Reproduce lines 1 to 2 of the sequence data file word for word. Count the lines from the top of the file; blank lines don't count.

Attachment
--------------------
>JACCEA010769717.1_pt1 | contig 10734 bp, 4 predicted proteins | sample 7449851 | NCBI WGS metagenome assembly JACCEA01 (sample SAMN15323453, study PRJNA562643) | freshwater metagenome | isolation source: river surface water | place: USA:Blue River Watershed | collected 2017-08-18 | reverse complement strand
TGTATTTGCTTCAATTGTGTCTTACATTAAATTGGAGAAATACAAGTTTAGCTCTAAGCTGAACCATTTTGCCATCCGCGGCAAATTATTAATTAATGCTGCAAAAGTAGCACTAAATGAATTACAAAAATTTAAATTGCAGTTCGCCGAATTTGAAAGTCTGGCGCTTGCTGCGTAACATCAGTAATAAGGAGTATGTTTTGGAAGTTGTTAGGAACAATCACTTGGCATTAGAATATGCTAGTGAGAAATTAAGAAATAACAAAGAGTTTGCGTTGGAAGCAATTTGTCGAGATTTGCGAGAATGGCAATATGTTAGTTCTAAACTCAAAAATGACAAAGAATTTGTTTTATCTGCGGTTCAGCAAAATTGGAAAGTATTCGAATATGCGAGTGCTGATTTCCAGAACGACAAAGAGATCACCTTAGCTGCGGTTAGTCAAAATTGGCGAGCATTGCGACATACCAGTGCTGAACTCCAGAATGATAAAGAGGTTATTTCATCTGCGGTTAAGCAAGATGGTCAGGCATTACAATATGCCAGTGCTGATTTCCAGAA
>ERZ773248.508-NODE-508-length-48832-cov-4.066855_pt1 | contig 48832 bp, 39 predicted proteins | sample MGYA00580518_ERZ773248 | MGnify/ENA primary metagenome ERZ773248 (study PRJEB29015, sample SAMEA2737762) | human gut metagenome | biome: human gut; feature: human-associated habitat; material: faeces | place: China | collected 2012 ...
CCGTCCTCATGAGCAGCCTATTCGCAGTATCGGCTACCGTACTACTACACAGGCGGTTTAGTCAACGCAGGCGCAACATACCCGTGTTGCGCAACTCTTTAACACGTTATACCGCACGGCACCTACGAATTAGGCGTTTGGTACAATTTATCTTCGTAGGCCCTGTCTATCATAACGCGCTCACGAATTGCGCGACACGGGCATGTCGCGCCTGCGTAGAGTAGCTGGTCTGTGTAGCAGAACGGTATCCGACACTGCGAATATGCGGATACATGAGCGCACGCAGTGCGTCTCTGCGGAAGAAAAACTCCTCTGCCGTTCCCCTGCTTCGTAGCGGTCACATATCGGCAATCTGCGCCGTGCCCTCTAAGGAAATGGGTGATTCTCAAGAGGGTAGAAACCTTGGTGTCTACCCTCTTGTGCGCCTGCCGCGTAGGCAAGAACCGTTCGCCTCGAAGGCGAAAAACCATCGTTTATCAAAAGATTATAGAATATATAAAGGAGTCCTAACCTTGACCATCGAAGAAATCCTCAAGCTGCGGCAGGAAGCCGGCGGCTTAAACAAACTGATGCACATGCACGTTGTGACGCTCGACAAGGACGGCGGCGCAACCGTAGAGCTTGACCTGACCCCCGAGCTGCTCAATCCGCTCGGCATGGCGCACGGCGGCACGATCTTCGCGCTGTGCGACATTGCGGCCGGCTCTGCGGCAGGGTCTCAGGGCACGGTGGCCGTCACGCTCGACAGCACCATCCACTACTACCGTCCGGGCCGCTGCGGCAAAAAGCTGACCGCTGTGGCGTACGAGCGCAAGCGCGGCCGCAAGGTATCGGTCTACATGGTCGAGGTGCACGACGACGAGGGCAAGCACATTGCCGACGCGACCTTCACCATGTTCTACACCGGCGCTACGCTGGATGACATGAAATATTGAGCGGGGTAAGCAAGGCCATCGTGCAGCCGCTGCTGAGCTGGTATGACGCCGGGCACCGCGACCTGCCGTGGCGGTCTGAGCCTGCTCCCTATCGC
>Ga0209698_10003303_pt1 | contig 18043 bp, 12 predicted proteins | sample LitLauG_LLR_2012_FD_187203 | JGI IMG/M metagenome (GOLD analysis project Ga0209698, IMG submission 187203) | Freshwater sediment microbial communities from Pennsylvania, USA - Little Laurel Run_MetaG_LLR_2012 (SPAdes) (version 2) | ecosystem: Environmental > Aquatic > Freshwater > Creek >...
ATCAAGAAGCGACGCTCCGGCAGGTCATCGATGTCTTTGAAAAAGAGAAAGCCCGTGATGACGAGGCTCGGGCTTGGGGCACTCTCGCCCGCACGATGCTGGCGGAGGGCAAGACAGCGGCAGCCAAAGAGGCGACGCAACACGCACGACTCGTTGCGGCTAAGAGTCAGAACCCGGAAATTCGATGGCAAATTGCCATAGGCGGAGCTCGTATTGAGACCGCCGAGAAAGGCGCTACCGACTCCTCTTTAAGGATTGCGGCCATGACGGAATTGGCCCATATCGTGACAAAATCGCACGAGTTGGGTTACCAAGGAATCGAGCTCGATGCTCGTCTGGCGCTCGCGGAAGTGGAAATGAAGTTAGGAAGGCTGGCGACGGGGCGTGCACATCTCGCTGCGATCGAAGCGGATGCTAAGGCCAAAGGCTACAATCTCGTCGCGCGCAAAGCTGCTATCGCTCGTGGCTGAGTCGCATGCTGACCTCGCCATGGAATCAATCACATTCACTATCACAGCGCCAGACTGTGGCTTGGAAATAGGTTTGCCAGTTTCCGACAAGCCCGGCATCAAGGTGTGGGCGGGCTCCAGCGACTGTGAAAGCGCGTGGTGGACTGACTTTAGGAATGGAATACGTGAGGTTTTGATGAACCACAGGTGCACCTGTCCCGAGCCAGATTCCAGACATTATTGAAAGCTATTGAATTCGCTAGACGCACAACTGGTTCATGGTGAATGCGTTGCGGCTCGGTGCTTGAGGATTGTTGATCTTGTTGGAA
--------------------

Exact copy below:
>JACCEA010769717.1_pt1 | contig 10734 bp, 4 predicted proteins | sample 7449851 | NCBI WGS metagenome assembly JACCEA01 (sample SAMN15323453, study PRJNA562643) | freshwater metagenome | isolation source: river surface water | place: USA:Blue River Watershed | collected 2017-08-18 | reverse complement strand
TGTATTTGCTTCAATTGTGTCTTACATTAAATTGGAGAAATACAAGTTTAGCTCTAAGCTGAACCATTTTGCCATCCGCGGCAAATTATTAATTAATGCTGCAAAAGTAGCACTAAATGAATTACAAAAATTTAAATTGCAGTTCGCCGAATTTGAAAGTCTGGCGCTTGCTGCGTAACATCAGTAATAAGGAGTATGTTTTGGAAGTTGTTAGGAACAATCACTTGGCATTAGAATATGCTAGTGAGAAATTAAGAAATAACAAAGAGTTTGCGTTGGAAGCAATTTGTCGAGATTTGCGAGAATGGCAATATGTTAGTTCTAAACTCAAAAATGACAAAGAATTTGTTTTATCTGCGGTTCAGCAAAATTGGAAAGTATTCGAATATGCGAGTGCTGATTTCCAGAACGACAAAGAGATCACCTTAGCTGCGGTTAGTCAAAATTGGCGAGCATTGCGACATACCAGTGCTGAACTCCAGAATGATAAAGAGGTTATTTCATCTGCGGTTAAGCAAGATGGTCAGGCATTACAATATGCCAGTGCTGATTTCCAGAA